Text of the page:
In the late 1990's, you started the "Phoenix Reading Series" in NYC. Discuss some of your most memorable times.

The readings at the Chuck Levitan Gallery were intimate. George Dickerson, Matthew Laufer, Marlene Vidibor and I shared a special camaraderie. And Chuck Levitan was a sweet guy, who had an interesting series of paintings on Lincoln. One of them seemed very beautiful to me. I think I enjoyed the series most at Space Untitled in Soho during the first years of Rattapallax. There was a group of 6 or 7 of us who socialized together and supported the series on a regular basis. Sharon Girard who hosted a reading group at her apartment, Charles Pierre, a fine poet whom I had many meetings with to critique each other's poems and Sica Thompson, an artist whom I think is great, who is known by her first name alone in the art world were wonderful additions to George Dickerson, Marlene Vidibor and Matthew Laufer. The possibility of getting published in Rattapallax swelled the audience and open reading and there were many fine writers who featured in the series. Among others, I especially liked having Maureen Holm, Robert Kramer, Suzanne Noguere, Sybil Kollar, Robert Mitchell, Charles Pierre, Bob Viscusi, Rick Pernod and D. Nurkse, though some of them may have read when Phoenix was at different venues. And George, Marlene, Matthew and I got to read, too. Robert Mitchell read with me and Charles Pierre at Space Untitled and mostly because of him we drew more than forty people.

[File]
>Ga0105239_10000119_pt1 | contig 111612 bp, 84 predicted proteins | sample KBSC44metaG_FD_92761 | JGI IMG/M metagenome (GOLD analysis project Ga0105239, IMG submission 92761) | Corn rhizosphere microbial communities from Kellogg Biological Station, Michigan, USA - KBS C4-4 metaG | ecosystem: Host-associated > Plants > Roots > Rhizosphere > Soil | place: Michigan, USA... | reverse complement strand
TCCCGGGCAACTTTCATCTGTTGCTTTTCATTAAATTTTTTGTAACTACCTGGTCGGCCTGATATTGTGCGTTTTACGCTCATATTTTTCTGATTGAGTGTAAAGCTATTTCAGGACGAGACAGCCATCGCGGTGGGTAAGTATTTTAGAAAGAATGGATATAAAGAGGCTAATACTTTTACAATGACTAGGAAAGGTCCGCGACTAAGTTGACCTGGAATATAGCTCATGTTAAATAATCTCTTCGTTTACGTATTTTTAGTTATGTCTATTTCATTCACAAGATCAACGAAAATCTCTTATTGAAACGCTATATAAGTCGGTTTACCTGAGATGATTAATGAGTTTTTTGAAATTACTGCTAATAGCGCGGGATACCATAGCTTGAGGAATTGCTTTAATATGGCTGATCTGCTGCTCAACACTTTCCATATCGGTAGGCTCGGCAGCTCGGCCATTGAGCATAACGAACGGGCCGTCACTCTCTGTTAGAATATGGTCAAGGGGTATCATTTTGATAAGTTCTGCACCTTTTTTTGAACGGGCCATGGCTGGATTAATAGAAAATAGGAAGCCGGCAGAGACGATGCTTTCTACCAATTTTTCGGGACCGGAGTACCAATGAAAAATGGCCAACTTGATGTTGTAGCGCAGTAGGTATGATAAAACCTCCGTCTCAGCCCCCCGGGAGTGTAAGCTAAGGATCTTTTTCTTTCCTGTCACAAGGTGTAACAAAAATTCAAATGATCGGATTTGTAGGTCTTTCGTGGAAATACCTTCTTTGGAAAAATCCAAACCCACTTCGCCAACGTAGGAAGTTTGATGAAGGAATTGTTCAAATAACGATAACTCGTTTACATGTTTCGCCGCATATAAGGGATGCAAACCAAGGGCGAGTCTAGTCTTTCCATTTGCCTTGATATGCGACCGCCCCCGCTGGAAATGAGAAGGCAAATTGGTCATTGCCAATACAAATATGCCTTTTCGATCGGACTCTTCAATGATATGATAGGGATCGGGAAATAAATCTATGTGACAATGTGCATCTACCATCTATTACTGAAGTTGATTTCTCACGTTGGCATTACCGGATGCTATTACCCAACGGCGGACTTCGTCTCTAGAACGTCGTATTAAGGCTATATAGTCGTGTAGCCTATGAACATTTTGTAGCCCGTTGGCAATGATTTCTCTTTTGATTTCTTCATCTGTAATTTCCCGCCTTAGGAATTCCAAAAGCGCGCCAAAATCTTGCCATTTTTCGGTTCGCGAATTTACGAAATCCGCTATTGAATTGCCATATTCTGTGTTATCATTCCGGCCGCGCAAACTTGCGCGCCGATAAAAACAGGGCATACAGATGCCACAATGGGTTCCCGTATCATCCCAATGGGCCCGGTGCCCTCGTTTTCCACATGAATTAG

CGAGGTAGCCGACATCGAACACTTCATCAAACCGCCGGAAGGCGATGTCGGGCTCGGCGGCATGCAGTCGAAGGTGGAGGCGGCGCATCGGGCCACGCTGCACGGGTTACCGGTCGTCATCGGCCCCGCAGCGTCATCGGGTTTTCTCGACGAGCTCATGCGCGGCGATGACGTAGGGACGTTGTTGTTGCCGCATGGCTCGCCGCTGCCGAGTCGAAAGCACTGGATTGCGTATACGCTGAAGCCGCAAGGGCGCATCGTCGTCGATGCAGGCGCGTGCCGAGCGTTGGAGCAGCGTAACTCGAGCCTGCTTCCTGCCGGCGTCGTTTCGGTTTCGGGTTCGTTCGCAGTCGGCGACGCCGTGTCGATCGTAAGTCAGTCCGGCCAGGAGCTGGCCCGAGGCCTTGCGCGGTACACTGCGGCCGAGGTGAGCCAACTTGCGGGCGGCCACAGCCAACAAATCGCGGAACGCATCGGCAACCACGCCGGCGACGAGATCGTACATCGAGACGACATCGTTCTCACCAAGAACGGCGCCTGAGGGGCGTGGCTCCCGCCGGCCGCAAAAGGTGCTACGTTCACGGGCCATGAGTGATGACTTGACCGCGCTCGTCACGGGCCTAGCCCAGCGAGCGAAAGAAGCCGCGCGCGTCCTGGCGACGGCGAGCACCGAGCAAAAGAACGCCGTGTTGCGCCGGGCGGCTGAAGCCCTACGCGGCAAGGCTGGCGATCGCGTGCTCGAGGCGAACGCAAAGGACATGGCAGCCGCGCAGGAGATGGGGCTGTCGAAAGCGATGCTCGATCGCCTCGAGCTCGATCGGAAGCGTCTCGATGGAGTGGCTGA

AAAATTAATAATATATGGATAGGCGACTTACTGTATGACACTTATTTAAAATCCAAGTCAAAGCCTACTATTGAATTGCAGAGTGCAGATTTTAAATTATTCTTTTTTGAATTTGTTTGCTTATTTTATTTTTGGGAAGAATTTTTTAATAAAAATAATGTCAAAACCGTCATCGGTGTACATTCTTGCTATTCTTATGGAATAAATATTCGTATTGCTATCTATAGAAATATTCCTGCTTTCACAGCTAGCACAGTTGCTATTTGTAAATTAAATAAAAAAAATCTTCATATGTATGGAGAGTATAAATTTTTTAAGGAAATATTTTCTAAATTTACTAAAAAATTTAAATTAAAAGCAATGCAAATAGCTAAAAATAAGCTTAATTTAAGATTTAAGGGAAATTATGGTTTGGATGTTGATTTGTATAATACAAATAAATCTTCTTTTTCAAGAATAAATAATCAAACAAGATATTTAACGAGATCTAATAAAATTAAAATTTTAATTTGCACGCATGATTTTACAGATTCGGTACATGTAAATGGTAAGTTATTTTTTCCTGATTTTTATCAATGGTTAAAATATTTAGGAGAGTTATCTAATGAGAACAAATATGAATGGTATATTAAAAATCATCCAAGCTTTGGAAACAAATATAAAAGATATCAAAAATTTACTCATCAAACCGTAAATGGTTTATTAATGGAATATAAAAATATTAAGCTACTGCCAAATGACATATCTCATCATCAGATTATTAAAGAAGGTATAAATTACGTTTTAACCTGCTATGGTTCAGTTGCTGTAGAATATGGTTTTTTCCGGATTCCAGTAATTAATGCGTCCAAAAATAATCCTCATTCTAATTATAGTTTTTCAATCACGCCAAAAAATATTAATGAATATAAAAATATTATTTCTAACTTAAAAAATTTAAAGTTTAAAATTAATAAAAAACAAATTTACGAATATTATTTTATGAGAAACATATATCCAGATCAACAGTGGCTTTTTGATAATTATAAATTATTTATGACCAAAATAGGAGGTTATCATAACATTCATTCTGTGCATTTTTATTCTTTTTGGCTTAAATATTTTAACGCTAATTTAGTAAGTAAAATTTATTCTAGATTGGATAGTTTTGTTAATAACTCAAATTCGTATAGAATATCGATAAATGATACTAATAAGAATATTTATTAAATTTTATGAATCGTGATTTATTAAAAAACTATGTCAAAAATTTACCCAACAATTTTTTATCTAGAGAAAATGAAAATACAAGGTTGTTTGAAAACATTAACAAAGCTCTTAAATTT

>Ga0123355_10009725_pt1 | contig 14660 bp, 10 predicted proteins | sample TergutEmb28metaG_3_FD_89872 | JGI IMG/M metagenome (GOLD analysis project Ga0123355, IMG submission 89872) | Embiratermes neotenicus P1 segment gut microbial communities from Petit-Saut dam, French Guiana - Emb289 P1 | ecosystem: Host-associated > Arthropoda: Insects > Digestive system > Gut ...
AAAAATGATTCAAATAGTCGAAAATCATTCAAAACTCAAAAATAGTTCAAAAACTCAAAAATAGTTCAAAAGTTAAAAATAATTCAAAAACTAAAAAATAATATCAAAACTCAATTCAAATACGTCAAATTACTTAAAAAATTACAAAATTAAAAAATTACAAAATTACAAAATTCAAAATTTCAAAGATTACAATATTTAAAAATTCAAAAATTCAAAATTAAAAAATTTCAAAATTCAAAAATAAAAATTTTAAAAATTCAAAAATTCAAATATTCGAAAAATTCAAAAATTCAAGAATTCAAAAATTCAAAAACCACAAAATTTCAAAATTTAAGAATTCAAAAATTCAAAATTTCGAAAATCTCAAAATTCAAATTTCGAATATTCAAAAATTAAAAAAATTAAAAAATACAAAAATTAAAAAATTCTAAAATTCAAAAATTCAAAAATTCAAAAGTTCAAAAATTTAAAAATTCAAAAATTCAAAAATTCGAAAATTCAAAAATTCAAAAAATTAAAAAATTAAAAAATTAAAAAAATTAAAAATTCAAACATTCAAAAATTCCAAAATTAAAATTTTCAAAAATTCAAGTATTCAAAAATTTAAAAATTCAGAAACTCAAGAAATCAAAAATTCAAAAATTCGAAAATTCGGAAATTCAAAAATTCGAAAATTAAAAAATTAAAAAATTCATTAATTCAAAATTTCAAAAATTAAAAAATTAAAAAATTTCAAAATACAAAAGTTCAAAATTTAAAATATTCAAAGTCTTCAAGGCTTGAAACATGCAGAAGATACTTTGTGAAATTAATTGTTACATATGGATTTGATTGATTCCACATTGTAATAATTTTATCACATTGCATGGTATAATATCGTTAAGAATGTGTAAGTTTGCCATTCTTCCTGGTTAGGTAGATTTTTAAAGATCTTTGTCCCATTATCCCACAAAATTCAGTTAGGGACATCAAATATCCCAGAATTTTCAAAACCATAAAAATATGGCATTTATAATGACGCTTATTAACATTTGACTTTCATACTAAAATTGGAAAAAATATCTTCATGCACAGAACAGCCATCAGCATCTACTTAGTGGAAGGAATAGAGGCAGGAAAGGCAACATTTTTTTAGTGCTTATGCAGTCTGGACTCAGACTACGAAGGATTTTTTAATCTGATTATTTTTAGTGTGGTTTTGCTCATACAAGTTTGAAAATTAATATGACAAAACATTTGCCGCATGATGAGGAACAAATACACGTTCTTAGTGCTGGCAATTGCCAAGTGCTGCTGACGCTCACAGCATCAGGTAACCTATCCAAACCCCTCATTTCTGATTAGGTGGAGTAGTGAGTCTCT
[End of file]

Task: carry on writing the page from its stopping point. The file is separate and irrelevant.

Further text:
You have taught for many years. What are some of the things you try to get across to your students?

Well, I try to inspire them with my love of reading and respect for writing as an instrument of precision and truth, but most of the courses I teach are composition and remedial writing at a technical college, and I'm afraid most of the students aren't filled with enthusiasm for literature or good writing when the semester ends, though I have gotten a couple of highly motivated and sweet natured groups. They were a gift and a joy. In general, the great majority of the students are good people trying hard to get ahead.

Any last comments.

Thank you very much for interviewing me. It's great to have the opportunity to present myself to a wider public.